Most of them have been done by my good friend Peter and I’ve known him from New York for seven or eight years. It’s really an experiment making music videos. Some have worked out how I imagined and some haven’t. ‘Be Good’ turned out exactly how I imagined in my head. I’m someone who wants people to listen to the music and the words. I like videos to not have much of a narrative, I want the images to support the music. So you are listening to the music as a soundtrack, not watching the story
You have an upcoming EP on its way, what’s the news on that?
I do, I’ve been here in the UK meeting UK based labels and I feel like this is a great place for my music and there’s a lot of interest here, so I’m really excited to see what happens.
You’re starring in a new ABC series” Ten Days In The Valley”, beginning this autumn. What can you tell us about the show?
It’s a mystery/thriller about a little girl who goes missing and the story behind it. The show is 10 episodes and every episode is a flashback. Kyra Sedgwick plays the lead and I play his assistant who has quite a few secrets. As the investigation goes on, a lot more secrets are revealed from everyone in her circle. Different things come out from their lives.
I imagine it’s not as dramatic as The Walking Dead?
It’s not as violent but it’s dramatic and suspenseful – but there’s no zombies and there’s not as much fighting and gore. It’s way more of a drama mystery.
Have you ever had to juggle multiple acting projects at the same time?
I’m usually shooting one thing at a time. I find if I’m shooting something dramatic then my music is a release from that It’s been nice to transition to the last few roles I’ve done with “Masters Of Sex” or “Conviction”, which feel a bit more adult and are fun for me and a little bit edgier I guess. It helps shooting something more lighthearted or funnier and it is a nice release.
You character Beth from The Walking Dead experiences quite a lot of upset in her life, especially the deaths of her boyfriend and others close to her. Where do you think your character draws her strength from to move forward in her life?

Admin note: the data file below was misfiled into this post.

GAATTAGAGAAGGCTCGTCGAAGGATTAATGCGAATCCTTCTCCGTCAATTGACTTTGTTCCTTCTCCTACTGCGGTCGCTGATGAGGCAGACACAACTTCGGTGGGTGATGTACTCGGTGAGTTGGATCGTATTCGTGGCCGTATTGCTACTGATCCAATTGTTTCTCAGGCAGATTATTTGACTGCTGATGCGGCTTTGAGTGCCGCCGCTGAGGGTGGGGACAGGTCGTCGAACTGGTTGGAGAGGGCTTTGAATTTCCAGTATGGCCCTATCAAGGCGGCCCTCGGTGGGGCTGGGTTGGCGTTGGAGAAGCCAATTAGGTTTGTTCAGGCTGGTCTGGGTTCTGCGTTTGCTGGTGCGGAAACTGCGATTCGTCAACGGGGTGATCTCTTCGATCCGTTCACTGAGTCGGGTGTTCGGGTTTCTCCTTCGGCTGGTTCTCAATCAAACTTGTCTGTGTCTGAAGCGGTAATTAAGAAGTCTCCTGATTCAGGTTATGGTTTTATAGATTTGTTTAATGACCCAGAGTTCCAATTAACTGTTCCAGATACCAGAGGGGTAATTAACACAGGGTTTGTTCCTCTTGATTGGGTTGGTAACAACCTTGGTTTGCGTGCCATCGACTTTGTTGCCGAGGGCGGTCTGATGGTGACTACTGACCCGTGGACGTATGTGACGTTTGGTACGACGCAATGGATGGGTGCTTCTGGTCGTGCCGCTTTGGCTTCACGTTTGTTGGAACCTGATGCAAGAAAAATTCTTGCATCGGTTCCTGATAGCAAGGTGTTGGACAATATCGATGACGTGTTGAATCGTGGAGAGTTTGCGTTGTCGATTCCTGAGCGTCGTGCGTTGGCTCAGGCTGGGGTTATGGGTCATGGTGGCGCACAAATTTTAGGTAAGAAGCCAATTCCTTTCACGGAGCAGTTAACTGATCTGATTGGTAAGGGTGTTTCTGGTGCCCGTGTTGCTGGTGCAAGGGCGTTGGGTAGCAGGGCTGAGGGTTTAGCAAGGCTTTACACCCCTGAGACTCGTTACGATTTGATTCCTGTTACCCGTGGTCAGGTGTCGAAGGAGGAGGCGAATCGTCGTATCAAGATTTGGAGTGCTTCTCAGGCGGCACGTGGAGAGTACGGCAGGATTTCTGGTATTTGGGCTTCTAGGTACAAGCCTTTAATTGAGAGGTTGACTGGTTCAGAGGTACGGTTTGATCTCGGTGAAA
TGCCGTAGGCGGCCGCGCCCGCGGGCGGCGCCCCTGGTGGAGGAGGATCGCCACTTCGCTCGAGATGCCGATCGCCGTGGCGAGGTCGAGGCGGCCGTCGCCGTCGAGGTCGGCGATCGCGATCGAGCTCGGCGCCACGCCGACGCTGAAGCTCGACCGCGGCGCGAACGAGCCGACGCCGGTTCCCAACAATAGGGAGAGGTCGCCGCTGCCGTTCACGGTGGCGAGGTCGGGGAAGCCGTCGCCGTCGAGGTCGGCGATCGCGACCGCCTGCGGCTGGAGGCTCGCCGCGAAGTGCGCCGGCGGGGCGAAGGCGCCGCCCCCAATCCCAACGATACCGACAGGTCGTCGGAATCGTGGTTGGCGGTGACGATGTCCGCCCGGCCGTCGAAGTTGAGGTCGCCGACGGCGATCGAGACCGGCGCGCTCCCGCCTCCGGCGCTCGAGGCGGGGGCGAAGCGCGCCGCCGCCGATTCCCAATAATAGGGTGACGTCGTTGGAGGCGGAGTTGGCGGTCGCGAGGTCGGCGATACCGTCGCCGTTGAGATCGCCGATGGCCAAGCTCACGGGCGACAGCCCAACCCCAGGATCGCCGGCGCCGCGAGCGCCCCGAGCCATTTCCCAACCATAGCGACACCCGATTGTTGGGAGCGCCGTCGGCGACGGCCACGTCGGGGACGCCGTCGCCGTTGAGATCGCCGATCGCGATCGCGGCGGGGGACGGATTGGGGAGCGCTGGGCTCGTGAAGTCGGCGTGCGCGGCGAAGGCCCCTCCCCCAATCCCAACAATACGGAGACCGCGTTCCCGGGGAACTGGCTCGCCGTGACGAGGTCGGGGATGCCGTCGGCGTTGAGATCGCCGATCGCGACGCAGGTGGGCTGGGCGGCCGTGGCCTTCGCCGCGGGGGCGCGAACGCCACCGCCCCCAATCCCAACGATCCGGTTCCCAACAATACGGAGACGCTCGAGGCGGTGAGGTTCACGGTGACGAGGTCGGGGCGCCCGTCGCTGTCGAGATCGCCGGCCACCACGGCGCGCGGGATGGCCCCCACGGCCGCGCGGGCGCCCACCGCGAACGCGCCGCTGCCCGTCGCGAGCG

The situation she is living in is insane, especially as she is only 15. Her character is at that stage where she’s trying to work out where she fits into the world, figuring out how she fits in this group of strong personalities when she’s one of the youngest, as well as trying to survive the zombie apocalypse. She is forced to follow her basic survival instinct and grow up fast and realises this is a strength; having a strong survival instinct.
Which scenes were the most enjoyable to shoot for The Walking Dead?
I always loved it when we could burn down the house [laughs]. I love the scene where we sing around the campfire, which, was such a wonderful day to shoot. Acting-wise it wasn’t very insane, but for me but it was special moment. It was a real great week of shooting and to get to know the cast.
Were you busy acting and writing music before you started filming The Walking Dead in 2010?
Yeah I was, I was playing a lot Broadway shows and club shows in New York with my music. Along with theatre in New York I also guest starred on Law & Order, but The Walking Dead was the regular role in a series I had. It was really exciting to be on a show that reached so many people. I had never been a show that was watched by 20 million people, worldwide.
Back to your music, who would you love to collaborate with in the future?
Oh my gosh, I love this band Frightened Rabbit but I don’t know how I would collaborate with them, maybe like a duet or something. They’re like my all time favourite band.
What else have you got planned for the rest for the year?
After “Ten Days In The Valley’ comes out in October, it’s going to get busy with press. I’m also working on new music as I’ve recorded so many songs I haven’t released yet. I’ve only been to Europe for appearances or work so while I’m over here I’m gonna go to Paris see the sites. Hopefully to inspire some of my music.
*her own words taken from Kinney’s instagram profile
Interview Chris Graham
Photography joupin Ghamsari
Styling Jheanelle Feanny
Styling Assistant Prescila Baker
Hair and make up Chantelle Phillips
Location Shuffle Club, London